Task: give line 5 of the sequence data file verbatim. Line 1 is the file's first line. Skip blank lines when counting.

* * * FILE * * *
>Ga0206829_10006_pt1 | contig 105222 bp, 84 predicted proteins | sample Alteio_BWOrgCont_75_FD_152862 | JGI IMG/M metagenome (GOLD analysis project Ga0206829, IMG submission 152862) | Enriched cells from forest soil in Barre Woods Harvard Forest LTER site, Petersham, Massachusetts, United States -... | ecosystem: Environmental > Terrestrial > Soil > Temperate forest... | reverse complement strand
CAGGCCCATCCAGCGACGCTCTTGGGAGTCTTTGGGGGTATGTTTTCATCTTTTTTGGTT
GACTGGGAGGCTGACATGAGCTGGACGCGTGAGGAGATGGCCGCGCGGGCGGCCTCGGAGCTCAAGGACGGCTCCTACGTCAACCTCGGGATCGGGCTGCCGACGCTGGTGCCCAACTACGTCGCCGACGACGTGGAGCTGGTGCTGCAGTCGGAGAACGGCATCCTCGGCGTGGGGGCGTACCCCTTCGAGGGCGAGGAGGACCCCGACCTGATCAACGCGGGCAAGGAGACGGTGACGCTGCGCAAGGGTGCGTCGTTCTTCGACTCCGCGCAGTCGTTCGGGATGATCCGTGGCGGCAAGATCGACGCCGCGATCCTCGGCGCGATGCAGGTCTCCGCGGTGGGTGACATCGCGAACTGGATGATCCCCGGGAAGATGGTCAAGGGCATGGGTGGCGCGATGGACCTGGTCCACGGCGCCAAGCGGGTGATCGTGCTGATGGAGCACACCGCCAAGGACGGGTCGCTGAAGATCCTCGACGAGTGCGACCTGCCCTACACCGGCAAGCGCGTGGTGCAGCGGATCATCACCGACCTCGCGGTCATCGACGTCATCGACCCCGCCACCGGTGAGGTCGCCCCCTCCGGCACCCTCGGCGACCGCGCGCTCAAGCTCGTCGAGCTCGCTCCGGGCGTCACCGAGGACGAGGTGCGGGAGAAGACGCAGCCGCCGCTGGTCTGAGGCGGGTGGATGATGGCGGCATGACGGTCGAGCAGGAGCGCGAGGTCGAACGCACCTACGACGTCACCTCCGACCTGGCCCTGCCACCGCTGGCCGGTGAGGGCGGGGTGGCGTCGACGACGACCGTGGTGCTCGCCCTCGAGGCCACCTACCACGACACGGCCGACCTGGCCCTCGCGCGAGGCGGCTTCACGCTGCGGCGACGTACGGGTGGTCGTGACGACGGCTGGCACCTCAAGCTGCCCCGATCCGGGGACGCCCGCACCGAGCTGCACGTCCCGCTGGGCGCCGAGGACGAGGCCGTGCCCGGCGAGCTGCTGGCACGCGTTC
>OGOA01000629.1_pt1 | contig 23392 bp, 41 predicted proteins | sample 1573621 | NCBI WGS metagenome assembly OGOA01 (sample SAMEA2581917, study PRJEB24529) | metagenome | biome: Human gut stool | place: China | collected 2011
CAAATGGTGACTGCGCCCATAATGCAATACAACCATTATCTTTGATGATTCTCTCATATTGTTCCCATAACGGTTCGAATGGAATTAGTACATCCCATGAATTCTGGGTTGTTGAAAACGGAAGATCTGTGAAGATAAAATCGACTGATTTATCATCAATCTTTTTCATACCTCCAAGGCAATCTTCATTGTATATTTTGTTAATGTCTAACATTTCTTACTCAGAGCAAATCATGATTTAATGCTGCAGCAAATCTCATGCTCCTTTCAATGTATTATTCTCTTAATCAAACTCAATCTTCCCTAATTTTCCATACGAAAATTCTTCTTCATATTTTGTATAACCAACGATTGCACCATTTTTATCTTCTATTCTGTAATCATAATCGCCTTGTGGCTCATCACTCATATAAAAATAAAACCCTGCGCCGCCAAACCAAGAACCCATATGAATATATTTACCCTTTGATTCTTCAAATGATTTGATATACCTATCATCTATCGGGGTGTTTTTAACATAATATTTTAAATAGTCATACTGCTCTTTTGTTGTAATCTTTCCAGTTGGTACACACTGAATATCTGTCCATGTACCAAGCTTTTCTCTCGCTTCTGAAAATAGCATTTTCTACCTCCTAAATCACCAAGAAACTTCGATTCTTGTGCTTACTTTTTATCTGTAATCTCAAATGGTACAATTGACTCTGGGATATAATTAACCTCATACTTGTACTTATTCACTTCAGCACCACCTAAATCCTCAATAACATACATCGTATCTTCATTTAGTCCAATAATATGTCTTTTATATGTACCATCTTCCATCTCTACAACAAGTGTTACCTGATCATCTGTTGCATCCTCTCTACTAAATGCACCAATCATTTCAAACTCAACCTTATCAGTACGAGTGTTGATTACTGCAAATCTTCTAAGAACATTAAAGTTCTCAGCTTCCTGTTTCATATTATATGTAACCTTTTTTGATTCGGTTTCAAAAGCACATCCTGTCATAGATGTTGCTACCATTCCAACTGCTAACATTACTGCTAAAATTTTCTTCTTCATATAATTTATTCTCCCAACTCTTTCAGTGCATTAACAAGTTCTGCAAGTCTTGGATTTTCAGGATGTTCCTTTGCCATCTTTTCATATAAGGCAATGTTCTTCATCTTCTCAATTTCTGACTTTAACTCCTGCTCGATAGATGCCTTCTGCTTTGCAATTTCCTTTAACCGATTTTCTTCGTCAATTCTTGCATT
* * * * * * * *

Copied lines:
CAAATGGTGACTGCGCCCATAATGCAATACAACCATTATCTTTGATGATTCTCTCATATTGTTCCCATAACGGTTCGAATGGAATTAGTACATCCCATGAATTCTGGGTTGTTGAAAACGGAAGATCTGTGAAGATAAAATCGACTGATTTATCATCAATCTTTTTCATACCTCCAAGGCAATCTTCATTGTATATTTTGTTAATGTCTAACATTTCTTACTCAGAGCAAATCATGATTTAATGCTGCAGCAAATCTCATGCTCCTTTCAATGTATTATTCTCTTAATCAAACTCAATCTTCCCTAATTTTCCATACGAAAATTCTTCTTCATATTTTGTATAACCAACGATTGCACCATTTTTATCTTCTATTCTGTAATCATAATCGCCTTGTGGCTCATCACTCATATAAAAATAAAACCCTGCGCCGCCAAACCAAGAACCCATATGAATATATTTACCCTTTGATTCTTCAAATGATTTGATATACCTATCATCTATCGGGGTGTTTTTAACATAATATTTTAAATAGTCATACTGCTCTTTTGTTGTAATCTTTCCAGTTGGTACACACTGAATATCTGTCCATGTACCAAGCTTTTCTCTCGCTTCTGAAAATAGCATTTTCTACCTCCTAAATCACCAAGAAACTTCGATTCTTGTGCTTACTTTTTATCTGTAATCTCAAATGGTACAATTGACTCTGGGATATAATTAACCTCATACTTGTACTTATTCACTTCAGCACCACCTAAATCCTCAATAACATACATCGTATCTTCATTTAGTCCAATAATATGTCTTTTATATGTACCATCTTCCATCTCTACAACAAGTGTTACCTGATCATCTGTTGCATCCTCTCTACTAAATGCACCAATCATTTCAAACTCAACCTTATCAGTACGAGTGTTGATTACTGCAAATCTTCTAAGAACATTAAAGTTCTCAGCTTCCTGTTTCATATTATATGTAACCTTTTTTGATTCGGTTTCAAAAGCACATCCTGTCATAGATGTTGCTACCATTCCAACTGCTAACATTACTGCTAAAATTTTCTTCTTCATATAATTTATTCTCCCAACTCTTTCAGTGCATTAACAAGTTCTGCAAGTCTTGGATTTTCAGGATGTTCCTTTGCCATCTTTTCATATAAGGCAATGTTCTTCATCTTCTCAATTTCTGACTTTAACTCCTGCTCGATAGATGCCTTCTGCTTTGCAATTTCCTTTAACCGATTTTCTTCGTCAATTCTTGCATT